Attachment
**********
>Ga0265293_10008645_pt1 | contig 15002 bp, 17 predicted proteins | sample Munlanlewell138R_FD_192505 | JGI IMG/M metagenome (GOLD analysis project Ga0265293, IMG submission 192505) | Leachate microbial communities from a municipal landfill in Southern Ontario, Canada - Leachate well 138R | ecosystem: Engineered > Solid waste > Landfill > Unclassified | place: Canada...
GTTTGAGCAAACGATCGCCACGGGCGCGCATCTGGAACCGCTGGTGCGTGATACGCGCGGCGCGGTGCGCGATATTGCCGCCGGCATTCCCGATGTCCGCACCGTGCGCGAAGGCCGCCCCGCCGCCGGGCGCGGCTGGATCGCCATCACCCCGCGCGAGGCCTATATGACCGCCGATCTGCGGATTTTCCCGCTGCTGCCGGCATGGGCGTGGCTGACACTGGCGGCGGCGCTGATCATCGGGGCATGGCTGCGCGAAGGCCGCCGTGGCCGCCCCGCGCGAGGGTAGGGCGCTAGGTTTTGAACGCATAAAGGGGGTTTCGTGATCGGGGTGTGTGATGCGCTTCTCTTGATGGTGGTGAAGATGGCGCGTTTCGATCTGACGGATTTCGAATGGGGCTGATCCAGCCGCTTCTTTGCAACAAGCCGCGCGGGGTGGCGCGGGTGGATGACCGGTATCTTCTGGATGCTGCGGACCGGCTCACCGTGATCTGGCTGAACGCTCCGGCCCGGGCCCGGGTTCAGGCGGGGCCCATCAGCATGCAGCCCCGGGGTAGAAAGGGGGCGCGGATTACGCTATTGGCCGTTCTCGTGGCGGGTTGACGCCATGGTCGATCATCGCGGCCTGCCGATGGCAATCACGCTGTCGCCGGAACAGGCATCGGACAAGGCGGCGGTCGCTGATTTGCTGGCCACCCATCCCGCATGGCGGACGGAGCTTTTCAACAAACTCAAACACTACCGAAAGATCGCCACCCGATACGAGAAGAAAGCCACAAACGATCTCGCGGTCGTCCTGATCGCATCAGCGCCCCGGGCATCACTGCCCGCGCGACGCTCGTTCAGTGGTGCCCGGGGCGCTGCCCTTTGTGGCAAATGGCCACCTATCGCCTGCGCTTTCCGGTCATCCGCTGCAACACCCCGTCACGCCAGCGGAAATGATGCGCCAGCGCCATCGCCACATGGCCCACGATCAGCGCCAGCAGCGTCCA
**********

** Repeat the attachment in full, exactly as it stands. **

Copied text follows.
>Ga0265293_10008645_pt1 | contig 15002 bp, 17 predicted proteins | sample Munlanlewell138R_FD_192505 | JGI IMG/M metagenome (GOLD analysis project Ga0265293, IMG submission 192505) | Leachate microbial communities from a municipal landfill in Southern Ontario, Canada - Leachate well 138R | ecosystem: Engineered > Solid waste > Landfill > Unclassified | place: Canada...
GTTTGAGCAAACGATCGCCACGGGCGCGCATCTGGAACCGCTGGTGCGTGATACGCGCGGCGCGGTGCGCGATATTGCCGCCGGCATTCCCGATGTCCGCACCGTGCGCGAAGGCCGCCCCGCCGCCGGGCGCGGCTGGATCGCCATCACCCCGCGCGAGGCCTATATGACCGCCGATCTGCGGATTTTCCCGCTGCTGCCGGCATGGGCGTGGCTGACACTGGCGGCGGCGCTGATCATCGGGGCATGGCTGCGCGAAGGCCGCCGTGGCCGCCCCGCGCGAGGGTAGGGCGCTAGGTTTTGAACGCATAAAGGGGGTTTCGTGATCGGGGTGTGTGATGCGCTTCTCTTGATGGTGGTGAAGATGGCGCGTTTCGATCTGACGGATTTCGAATGGGGCTGATCCAGCCGCTTCTTTGCAACAAGCCGCGCGGGGTGGCGCGGGTGGATGACCGGTATCTTCTGGATGCTGCGGACCGGCTCACCGTGATCTGGCTGAACGCTCCGGCCCGGGCCCGGGTTCAGGCGGGGCCCATCAGCATGCAGCCCCGGGGTAGAAAGGGGGCGCGGATTACGCTATTGGCCGTTCTCGTGGCGGGTTGACGCCATGGTCGATCATCGCGGCCTGCCGATGGCAATCACGCTGTCGCCGGAACAGGCATCGGACAAGGCGGCGGTCGCTGATTTGCTGGCCACCCATCCCGCATGGCGGACGGAGCTTTTCAACAAACTCAAACACTACCGAAAGATCGCCACCCGATACGAGAAGAAAGCCACAAACGATCTCGCGGTCGTCCTGATCGCATCAGCGCCCCGGGCATCACTGCCCGCGCGACGCTCGTTCAGTGGTGCCCGGGGCGCTGCCCTTTGTGGCAAATGGCCACCTATCGCCTGCGCTTTCCGGTCATCCGCTGCAACACCCCGTCACGCCAGCGGAAATGATGCGCCAGCGCCATCGCCACATGGCCCACGATCAGCGCCAGCAGCGTCCA